Fran and Miriam
Like most films that came out of the exploitation lesbian vampire explosion of the 1970s, the portrayal of the bisexual vampire couple in Vampyres is imperfect from a text standpoint, but extremely powerful from a subtextual perspective. The film suffered from a downright exploitive marketing campaign, heavily focusing on “HOT LESBIAN MOVIE” to draw in audiences, but all of the actions done by Fran and Miriam are an attempt to keep each other alive and safe. They’re both angry, because their sexuality (not their vampirism) is what is treated as monstrous. The two have become vampires because they were killed during their mortal lives…for being together. The duo were punished for an eternity for daring to love one another, and they’ve chosen to spend that time doing whatever it takes to make that eternity more adventurous and fulfilling, and punishing those that look down upon them for how they love. It’s a little aggressive, yeah, but the intention behind these actions are purely based in love and feeling injustice.
Carmilla and Laura
The extremely popular web series Carmilla (based on the pre-Dracula lesbian vampire novella of the same name) felt like the answer to everyone who complained about the lackluster representation in Buffy the Vampire Slayer held as the golden goose. When Laura falls in love with the vampire Carmilla, the duo navigate a legitimate relationship regardless of their age gap and life experiences. They share awkward flirting, a first kiss, a honeymoon phase, a break-up, and the ultimate reunion, but in a very healthy and realistic manner. This was one of the earliest examples I could identify of a lesbian relationship tackling the idea of “am I in love with you, or the idea of you?” It’s the wholesome lesbian vampire relationship couple that we all deserve.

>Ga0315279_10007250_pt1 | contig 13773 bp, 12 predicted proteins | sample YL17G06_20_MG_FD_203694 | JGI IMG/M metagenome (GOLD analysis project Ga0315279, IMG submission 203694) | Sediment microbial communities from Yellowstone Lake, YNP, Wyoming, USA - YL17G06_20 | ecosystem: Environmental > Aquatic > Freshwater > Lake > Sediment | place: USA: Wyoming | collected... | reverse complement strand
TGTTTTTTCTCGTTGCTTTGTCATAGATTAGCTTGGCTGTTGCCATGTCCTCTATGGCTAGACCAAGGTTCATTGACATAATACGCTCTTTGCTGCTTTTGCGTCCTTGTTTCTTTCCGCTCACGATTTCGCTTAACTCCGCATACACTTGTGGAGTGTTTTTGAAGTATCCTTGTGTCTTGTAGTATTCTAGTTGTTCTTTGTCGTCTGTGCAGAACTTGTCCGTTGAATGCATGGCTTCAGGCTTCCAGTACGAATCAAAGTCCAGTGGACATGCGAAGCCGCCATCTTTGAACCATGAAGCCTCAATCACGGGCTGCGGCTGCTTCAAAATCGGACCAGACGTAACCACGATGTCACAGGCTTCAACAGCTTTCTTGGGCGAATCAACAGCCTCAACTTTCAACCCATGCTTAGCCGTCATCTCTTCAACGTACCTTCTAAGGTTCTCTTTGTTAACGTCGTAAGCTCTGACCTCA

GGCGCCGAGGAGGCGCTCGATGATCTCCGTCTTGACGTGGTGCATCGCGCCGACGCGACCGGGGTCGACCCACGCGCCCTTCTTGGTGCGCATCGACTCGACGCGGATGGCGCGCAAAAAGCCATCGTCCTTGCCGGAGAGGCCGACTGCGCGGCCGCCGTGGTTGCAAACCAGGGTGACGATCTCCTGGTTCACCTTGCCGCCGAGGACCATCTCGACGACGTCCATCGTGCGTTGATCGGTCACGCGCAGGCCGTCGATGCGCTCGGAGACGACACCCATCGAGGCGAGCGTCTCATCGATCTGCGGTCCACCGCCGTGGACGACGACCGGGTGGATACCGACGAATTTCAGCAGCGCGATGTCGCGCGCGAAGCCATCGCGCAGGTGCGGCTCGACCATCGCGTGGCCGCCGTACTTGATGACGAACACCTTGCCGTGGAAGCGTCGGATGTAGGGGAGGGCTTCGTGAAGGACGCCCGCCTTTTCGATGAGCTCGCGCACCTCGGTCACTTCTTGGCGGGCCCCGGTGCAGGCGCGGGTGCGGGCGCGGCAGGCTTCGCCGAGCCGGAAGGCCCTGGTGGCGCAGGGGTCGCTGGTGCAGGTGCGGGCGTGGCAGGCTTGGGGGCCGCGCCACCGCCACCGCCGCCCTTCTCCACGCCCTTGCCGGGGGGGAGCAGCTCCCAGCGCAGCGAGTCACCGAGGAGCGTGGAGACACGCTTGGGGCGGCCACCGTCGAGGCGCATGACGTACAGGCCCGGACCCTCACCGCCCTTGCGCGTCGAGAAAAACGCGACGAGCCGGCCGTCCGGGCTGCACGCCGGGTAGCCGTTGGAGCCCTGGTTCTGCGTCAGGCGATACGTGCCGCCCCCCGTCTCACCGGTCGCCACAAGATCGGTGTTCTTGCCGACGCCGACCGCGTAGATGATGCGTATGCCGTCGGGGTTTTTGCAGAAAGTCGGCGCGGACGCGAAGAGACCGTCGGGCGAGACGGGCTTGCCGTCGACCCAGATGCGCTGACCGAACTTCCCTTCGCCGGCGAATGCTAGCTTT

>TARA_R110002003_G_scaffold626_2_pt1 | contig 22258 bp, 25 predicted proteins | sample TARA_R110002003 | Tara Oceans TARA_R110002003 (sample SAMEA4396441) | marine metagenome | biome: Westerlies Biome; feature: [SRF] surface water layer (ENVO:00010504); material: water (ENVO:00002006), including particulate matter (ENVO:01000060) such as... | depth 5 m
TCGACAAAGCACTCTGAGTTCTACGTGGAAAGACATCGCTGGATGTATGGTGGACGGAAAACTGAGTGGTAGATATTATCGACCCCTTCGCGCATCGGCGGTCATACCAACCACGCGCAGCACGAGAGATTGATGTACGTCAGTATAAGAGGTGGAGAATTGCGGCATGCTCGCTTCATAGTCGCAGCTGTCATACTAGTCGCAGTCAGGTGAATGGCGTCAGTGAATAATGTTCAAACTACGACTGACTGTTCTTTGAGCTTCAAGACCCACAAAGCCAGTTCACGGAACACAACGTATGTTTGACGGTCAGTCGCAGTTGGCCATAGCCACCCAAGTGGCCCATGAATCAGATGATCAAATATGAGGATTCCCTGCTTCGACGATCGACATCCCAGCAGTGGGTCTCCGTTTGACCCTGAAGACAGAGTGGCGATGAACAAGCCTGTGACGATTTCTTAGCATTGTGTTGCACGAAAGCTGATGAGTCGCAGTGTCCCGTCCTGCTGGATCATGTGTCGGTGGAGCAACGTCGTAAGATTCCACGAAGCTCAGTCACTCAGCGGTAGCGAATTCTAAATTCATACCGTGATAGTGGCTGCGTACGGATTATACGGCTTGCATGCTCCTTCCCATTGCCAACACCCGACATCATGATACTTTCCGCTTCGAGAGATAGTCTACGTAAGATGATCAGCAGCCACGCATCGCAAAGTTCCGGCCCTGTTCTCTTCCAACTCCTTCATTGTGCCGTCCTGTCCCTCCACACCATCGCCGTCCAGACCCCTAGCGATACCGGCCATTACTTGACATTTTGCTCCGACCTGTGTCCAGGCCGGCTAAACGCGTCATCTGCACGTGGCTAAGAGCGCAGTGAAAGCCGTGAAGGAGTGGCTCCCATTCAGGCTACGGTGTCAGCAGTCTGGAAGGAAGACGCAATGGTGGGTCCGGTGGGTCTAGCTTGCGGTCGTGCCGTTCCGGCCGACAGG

Goody & Stacy,Vamps (2014)
Most people know Amy Heckerling for her groundbreaking work making Clueless, but her vampire best friend flick Vamps has gone unnoticed for far too long. Stacy (Kyrsten Ritter) and Goody (Alicia Silverstone) play two vampire best friends living in a modern world. Goody has been a vampire for much longer than Stacy, and has helped her get through this massive life change in stride. Neither Goody or Stacy openly identify as queer and are shown dating men (with Stacy even becoming pregnant), but the duo ultimately choose each other’s happiness over anyone else’s. While it may not be canonically romantic love, the pure love and sisterhood these two share are worth mentioning.